Calderdale Royal Hospital

Part of the debate – in the House of Commons at 4:36 pm on 12 December 2013.

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Photo of Jane Ellison Jane Ellison The Parliamentary Under-Secretary of State for Health 4:36, 12 December 2013

I ask the hon. Lady to let me develop my points, because I have not even begun to respond to her speech. I shall give way, if time allows, a little later.

Before I address the particulars of this debate, may I touch on the Government’s policy on changes to services in general? I realise that the hon. Lady may say that this is what I was going to say, but it is important to understand the principles behind reconfiguration policy. This Government are clear that the design of front-line health services, including A and E, is a matter for the local NHS. That is for good reason, because those local leaders, working closely with local democratic representatives, local government and the public they serve, can come to better conclusions about the services for their area than a Minister sitting in Whitehall trying to decide policy for the whole country, which is a very old-fashioned model of how to do these things.

The NHS has a responsibility to ensure that people have access to the best and safest health care possible. That means planning ahead and looking at sustainability as well as safety in NHS health care provision. No party can escape the challenge of providing sustainable services, and I do not think that challenge is any different for the Labour Front-Bench team from how it is for the Government. The Labour party made these points often when it was in government.

Reconfiguration is about modernising delivery of care and ensuring that we have the facilities to improve patient outcomes, develop services closer to home and, most importantly, save lives. I listened carefully to the hon. Lady’s arguments about her own local area, but if we look at an area in London, as I represent a London seat, we will see that exactly the same arguments were made against centralising stroke care, which was centralised in eight hyper-acute stroke units. They are now providing 24/7 acute stroke care. Stroke mortality is now 20% lower in London than the rest of UK, and survivors are experiencing a better quality of life.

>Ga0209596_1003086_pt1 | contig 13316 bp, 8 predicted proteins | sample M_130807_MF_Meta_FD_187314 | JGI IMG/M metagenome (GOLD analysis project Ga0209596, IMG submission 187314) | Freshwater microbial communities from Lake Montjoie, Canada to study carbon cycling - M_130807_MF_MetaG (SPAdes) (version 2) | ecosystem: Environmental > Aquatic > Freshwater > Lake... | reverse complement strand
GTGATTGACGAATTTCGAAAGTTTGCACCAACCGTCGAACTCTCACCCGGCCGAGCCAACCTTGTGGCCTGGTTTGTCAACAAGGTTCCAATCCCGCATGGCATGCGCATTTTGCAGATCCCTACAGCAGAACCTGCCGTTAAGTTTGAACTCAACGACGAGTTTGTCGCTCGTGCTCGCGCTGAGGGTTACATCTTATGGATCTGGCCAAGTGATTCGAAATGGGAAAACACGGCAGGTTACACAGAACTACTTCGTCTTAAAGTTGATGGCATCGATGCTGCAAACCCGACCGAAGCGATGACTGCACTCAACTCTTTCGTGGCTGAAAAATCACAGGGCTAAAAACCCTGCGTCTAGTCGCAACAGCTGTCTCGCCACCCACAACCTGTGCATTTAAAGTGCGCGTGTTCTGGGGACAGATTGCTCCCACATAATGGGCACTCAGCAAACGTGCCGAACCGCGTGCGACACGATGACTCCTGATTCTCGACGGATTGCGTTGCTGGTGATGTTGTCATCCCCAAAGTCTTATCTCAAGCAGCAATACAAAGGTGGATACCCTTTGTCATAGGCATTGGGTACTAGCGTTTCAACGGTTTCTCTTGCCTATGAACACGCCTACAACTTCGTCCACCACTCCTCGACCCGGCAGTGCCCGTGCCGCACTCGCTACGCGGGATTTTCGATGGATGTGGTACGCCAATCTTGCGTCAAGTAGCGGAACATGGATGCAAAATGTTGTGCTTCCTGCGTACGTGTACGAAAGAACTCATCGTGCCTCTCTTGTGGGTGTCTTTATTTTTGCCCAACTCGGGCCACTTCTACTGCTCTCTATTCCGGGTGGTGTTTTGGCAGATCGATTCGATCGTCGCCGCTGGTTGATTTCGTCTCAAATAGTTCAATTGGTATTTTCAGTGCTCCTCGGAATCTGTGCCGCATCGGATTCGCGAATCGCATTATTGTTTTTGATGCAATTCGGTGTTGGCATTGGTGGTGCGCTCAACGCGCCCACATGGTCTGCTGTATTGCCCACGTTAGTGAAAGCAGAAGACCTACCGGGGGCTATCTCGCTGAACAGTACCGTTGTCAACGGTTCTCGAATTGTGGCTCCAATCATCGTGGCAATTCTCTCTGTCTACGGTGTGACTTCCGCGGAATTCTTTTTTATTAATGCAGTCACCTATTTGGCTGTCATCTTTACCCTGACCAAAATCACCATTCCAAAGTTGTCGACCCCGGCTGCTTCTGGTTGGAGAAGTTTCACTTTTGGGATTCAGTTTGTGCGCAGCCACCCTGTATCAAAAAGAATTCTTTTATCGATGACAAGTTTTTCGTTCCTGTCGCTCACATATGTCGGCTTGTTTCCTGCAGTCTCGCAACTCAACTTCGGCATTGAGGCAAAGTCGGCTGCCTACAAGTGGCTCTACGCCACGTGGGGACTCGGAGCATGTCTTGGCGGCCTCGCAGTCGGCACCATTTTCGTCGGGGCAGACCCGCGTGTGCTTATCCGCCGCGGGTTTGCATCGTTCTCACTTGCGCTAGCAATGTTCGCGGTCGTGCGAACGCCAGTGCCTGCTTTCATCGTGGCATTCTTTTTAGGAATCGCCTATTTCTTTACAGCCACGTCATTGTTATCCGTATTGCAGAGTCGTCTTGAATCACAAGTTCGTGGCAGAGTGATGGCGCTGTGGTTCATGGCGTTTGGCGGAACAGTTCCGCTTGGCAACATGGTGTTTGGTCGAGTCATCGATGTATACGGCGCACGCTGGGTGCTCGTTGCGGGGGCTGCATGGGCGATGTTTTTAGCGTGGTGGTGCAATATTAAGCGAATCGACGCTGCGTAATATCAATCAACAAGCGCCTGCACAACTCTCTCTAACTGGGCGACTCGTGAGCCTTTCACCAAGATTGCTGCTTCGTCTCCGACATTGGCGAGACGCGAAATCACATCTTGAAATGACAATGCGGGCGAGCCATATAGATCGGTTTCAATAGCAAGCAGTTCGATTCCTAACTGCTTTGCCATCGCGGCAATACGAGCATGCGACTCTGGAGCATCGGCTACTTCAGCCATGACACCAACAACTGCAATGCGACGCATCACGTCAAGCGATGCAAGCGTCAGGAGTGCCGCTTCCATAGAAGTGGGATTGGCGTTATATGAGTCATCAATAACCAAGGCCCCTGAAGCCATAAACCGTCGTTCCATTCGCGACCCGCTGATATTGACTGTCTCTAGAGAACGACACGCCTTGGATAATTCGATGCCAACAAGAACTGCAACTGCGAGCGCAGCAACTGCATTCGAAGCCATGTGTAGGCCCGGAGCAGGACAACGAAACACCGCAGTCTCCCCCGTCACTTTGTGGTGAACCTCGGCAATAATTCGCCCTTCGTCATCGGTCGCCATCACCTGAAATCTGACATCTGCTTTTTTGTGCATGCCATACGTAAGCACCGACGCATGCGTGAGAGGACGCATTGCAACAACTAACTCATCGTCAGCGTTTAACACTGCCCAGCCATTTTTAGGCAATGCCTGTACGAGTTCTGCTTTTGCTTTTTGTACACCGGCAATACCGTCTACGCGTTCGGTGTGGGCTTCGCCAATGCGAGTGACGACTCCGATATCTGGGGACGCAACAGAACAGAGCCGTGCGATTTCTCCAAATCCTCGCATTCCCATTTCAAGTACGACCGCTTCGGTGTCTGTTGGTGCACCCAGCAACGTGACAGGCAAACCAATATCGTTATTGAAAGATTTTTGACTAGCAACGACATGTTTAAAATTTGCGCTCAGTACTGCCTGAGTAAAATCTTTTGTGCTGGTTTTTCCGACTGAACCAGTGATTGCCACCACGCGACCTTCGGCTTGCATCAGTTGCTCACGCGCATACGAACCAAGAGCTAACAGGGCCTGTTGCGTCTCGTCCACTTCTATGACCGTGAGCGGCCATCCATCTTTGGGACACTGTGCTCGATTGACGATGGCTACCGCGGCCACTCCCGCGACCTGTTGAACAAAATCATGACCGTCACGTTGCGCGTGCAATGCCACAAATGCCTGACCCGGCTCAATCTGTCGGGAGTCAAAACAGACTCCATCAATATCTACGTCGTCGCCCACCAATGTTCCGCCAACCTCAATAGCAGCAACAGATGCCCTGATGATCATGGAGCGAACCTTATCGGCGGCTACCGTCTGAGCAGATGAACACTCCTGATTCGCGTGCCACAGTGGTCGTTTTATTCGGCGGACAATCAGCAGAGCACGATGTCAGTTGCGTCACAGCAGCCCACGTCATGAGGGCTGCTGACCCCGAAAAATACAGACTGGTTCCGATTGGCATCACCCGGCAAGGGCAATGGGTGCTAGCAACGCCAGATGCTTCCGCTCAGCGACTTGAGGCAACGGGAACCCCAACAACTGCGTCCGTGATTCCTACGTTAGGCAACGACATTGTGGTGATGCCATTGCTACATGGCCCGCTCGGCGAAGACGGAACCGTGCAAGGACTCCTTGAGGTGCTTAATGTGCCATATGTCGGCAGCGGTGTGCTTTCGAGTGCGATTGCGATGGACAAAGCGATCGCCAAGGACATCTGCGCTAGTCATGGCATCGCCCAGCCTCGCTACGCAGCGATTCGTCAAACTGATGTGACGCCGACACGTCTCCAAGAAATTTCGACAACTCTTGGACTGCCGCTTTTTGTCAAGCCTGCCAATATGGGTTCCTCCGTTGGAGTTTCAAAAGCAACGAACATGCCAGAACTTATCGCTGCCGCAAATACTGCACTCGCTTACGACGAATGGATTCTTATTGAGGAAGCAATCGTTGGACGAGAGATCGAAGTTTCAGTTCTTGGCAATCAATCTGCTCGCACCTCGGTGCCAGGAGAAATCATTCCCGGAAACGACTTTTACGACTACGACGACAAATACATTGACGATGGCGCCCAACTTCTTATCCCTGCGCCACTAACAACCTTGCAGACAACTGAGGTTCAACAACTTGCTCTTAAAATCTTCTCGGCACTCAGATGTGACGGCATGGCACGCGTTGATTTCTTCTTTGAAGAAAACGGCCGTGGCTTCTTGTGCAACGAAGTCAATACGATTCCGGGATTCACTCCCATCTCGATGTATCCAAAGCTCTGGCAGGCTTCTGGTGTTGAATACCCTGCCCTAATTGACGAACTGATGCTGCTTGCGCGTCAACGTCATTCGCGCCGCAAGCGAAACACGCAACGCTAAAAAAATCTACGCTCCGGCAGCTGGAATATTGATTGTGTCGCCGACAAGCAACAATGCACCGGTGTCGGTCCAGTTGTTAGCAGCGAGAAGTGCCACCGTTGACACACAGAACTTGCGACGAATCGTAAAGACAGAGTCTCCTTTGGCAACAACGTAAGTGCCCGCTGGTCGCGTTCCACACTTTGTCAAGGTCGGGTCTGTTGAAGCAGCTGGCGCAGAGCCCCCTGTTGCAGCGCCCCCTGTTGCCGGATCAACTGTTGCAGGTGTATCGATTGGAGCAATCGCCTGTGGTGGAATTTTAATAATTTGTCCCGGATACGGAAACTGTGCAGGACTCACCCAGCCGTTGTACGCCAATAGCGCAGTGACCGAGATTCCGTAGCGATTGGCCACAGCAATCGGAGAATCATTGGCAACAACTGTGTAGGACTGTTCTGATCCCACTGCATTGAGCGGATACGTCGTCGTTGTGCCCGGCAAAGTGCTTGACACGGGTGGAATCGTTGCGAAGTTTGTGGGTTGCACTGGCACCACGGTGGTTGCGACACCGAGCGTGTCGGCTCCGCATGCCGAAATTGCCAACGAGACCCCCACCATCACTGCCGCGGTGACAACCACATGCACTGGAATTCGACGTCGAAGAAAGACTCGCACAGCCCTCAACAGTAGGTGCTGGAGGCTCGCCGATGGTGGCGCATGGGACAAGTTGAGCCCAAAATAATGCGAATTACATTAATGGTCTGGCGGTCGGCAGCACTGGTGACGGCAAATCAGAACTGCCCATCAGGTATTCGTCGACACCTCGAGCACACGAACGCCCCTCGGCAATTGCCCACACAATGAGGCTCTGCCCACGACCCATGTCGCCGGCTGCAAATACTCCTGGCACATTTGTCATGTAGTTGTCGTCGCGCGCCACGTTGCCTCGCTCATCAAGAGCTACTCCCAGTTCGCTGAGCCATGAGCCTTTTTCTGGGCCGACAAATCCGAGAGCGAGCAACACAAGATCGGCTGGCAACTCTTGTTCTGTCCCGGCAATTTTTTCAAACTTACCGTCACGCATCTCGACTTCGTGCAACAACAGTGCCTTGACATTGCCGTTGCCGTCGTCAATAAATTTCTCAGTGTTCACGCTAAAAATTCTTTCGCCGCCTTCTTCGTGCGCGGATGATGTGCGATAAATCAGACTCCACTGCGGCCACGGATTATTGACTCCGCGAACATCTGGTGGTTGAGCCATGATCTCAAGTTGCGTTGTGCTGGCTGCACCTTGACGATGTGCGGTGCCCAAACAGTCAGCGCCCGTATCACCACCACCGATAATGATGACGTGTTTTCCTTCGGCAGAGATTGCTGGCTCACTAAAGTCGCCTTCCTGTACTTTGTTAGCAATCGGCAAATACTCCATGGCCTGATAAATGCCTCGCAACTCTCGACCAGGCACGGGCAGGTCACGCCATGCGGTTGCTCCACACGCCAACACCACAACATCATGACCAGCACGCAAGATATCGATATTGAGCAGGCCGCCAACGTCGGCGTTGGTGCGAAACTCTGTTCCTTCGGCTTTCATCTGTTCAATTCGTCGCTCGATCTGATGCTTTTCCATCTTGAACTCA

I gave that example to illustrate the fact that we must be wary of some of the arguments against reconfiguration. I am quite clear that in London something that was opposed for some of the reasons the hon. Lady has touched on in her speech is now saving lives for my constituents and others. I want to ensure that that point is at least underlined.

We must allow the local NHS continually to challenge the status quo. I do not accept the hon. Lady’s argument, which, as I understand it, is that nothing should ever change. How, in a modern and ever-changing world, can she advance the argument that nothing should ever change and that it would be wrong of her clinicians even to look at the case for change?